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Nucleic Acids Res. Feb 2008; 36(3): 742–755.
Published online Dec 15, 2007. doi:  10.1093/nar/gkm1092
PMCID: PMC2241916

Oxidation of single-stranded oligonucleotides by carbonate radical anions: generating intrastrand cross-links between guanine and thymine bases separated by cytosines

Abstract

The carbonate radical anion is a biologically important one-electron oxidant that can directly abstract an electron from guanine, the most easily oxidizable DNA base. Oxidation of the 5′-d(CCTACGCTACC) sequence by photochemically generated CO3·− radicals in low steady-state concentrations relevant to biological processes results in the formation of spiroiminodihydantoin diastereomers and a previously unknown lesion. The latter was excised from the oxidized oligonucleotides by enzymatic digestion with nuclease P1 and alkaline phosphatase and identified by LC-MS/MS as an unusual intrastrand cross-link between guanine and thymine. In order to further characterize the structure of this lesion, 5′-d(GpCpT) was exposed to CO3·− radicals, and the cyclic nature of the 5′-d(G*pCpT*) cross-link in which the guanine C8-atom is bound to the thymine N3-atom was confirmed by LC-MS/MS, 1D and 2D NMR studies. The effect of bridging C bases on the cross-link formation was studied in the series of 5′-d(GpCnpT) and 5′-d(TpCnpG) sequences with n = 0, 1, 2 and 3. Formation of the G*-T* cross-links is most efficient in the case of 5′-d(GpCpT). Cross-link formation (n = 0) was also observed in double-stranded DNA molecules derived from the self-complementary 5′-d(TTACGTACGTAA) sequence following exposure to CO3·− radicals and enzymatic excision of the 5′-d(G*pT*) product.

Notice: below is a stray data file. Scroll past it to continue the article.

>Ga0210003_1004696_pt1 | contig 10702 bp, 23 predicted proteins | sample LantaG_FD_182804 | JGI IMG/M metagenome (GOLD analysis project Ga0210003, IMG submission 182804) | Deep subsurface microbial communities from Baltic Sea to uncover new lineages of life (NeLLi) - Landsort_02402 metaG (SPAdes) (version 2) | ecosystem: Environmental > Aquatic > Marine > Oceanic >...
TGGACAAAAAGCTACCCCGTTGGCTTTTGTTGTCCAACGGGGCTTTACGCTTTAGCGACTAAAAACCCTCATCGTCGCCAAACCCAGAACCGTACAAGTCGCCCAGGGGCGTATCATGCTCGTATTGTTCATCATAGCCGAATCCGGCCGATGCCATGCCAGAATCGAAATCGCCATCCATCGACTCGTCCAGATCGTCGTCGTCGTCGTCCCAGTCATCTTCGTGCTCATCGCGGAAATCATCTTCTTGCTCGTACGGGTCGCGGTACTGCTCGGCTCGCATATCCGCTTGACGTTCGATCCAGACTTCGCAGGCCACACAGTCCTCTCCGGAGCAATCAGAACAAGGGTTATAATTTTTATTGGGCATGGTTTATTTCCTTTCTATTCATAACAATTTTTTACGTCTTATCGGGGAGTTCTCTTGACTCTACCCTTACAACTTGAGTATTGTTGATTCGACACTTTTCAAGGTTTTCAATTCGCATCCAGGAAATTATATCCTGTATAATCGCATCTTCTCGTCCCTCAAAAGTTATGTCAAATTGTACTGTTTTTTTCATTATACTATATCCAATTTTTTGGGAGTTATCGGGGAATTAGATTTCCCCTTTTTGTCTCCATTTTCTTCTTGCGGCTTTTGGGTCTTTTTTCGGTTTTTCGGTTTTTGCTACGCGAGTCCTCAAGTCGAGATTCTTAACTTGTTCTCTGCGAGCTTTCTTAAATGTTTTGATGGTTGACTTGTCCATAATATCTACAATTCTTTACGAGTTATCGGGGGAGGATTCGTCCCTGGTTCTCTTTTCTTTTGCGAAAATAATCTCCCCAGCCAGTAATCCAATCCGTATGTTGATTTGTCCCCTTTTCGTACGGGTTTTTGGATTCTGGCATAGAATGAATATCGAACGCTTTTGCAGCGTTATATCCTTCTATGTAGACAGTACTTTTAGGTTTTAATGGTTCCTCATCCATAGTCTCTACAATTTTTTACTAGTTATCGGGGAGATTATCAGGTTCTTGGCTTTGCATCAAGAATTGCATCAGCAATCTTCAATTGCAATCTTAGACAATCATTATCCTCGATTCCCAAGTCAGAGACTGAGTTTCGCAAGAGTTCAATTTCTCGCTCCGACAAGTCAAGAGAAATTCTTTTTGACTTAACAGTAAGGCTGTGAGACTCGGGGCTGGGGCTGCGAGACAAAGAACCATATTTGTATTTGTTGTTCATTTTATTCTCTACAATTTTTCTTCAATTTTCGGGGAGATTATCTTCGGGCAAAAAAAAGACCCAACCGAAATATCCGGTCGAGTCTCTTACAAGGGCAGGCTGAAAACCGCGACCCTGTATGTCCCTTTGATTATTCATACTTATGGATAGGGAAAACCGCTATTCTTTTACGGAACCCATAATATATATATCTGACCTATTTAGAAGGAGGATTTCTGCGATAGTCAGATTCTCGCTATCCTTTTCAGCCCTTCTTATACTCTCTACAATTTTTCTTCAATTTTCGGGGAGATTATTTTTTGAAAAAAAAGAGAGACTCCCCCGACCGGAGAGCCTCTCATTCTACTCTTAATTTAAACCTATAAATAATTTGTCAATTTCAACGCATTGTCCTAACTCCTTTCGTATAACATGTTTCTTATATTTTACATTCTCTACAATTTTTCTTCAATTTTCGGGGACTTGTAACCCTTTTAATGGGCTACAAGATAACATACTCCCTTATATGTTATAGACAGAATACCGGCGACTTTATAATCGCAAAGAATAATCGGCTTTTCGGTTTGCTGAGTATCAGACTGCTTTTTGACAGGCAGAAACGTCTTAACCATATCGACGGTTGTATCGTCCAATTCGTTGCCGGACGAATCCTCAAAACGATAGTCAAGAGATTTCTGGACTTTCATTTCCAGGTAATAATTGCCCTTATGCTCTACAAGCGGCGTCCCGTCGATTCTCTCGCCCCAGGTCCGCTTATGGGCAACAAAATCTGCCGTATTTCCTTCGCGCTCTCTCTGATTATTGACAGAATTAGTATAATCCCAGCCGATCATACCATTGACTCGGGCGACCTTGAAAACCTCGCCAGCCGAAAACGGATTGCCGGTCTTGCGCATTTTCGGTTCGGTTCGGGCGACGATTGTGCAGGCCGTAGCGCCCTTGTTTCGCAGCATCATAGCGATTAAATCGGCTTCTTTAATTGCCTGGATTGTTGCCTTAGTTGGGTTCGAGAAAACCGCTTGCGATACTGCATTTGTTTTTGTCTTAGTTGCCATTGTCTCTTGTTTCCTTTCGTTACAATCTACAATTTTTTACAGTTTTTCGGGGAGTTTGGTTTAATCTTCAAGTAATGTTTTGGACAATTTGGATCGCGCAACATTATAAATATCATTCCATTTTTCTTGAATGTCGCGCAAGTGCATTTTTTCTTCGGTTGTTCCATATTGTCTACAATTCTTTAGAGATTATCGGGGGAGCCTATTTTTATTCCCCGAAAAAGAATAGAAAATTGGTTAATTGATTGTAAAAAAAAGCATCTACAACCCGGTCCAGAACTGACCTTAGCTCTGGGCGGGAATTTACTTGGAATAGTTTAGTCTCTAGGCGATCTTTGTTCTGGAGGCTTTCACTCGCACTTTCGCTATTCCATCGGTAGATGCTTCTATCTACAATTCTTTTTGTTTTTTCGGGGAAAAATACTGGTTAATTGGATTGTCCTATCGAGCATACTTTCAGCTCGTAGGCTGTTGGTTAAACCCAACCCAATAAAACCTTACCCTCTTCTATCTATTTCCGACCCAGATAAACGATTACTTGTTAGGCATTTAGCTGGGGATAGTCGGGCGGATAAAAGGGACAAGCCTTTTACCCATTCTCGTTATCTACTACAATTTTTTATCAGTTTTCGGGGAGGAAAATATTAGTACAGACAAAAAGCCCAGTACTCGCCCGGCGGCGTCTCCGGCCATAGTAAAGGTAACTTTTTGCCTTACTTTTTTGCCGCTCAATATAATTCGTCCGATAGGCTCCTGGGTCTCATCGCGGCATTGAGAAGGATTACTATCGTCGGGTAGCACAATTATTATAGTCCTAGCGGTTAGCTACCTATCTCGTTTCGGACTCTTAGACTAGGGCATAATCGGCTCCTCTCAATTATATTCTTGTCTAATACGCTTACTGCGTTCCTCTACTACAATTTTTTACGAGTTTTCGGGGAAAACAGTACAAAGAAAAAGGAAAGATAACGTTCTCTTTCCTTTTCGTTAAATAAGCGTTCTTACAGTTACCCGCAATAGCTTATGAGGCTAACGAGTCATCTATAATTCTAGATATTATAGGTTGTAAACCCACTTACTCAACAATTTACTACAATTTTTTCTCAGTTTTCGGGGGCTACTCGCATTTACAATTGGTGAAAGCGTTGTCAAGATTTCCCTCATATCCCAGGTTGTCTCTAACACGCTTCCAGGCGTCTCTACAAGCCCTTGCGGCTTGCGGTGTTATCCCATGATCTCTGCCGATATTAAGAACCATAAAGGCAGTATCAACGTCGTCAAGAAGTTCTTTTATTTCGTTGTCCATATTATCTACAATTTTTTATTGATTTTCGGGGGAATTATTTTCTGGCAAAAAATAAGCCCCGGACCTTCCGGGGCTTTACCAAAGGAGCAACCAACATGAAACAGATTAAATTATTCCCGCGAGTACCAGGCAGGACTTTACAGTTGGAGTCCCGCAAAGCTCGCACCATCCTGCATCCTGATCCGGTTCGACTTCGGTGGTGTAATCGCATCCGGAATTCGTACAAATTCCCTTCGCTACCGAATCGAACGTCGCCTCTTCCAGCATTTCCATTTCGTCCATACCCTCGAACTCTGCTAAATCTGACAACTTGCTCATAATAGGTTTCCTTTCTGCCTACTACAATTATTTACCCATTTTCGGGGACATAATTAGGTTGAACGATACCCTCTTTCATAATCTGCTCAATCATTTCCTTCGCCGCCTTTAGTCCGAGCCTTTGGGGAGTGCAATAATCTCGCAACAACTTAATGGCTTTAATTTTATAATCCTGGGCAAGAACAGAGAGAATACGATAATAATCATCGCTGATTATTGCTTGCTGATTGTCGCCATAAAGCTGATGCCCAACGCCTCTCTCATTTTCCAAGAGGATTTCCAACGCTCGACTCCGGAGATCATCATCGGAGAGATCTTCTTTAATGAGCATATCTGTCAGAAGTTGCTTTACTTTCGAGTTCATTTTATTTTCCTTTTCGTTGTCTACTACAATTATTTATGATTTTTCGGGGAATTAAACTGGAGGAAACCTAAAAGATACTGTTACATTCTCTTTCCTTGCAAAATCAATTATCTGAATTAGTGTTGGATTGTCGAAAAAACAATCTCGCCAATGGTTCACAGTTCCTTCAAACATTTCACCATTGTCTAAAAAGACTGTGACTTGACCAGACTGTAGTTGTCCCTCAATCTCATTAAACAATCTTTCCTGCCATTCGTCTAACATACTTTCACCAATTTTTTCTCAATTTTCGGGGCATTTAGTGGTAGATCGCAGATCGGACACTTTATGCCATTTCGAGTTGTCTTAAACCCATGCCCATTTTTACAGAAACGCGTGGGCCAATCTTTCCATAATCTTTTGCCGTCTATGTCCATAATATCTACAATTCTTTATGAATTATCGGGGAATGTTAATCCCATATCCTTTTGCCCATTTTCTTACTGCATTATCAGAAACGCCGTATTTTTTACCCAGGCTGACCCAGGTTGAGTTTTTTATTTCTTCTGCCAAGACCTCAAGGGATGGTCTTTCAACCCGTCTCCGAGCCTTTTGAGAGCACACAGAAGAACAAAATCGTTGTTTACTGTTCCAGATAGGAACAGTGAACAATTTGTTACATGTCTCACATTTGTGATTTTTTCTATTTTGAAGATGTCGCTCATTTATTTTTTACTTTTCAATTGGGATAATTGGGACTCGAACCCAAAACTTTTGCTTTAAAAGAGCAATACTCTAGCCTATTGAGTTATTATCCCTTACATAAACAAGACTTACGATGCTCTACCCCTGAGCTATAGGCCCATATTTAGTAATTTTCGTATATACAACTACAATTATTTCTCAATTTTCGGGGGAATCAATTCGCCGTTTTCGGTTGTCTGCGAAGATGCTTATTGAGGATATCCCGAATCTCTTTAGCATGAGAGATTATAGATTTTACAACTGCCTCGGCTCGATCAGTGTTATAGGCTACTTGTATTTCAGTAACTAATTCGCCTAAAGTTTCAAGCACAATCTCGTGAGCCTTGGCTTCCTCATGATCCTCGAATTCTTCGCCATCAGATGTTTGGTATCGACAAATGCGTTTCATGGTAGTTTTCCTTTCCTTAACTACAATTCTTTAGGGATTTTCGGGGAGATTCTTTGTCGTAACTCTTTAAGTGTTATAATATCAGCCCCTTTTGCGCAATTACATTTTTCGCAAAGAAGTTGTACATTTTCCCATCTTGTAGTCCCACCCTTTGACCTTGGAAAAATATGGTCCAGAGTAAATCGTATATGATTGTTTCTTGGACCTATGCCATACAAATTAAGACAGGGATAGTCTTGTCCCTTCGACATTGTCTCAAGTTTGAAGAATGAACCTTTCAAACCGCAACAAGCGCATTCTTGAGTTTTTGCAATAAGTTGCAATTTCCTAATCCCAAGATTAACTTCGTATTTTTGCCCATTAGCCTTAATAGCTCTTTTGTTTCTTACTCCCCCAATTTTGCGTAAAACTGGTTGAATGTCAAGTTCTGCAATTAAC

INTRODUCTION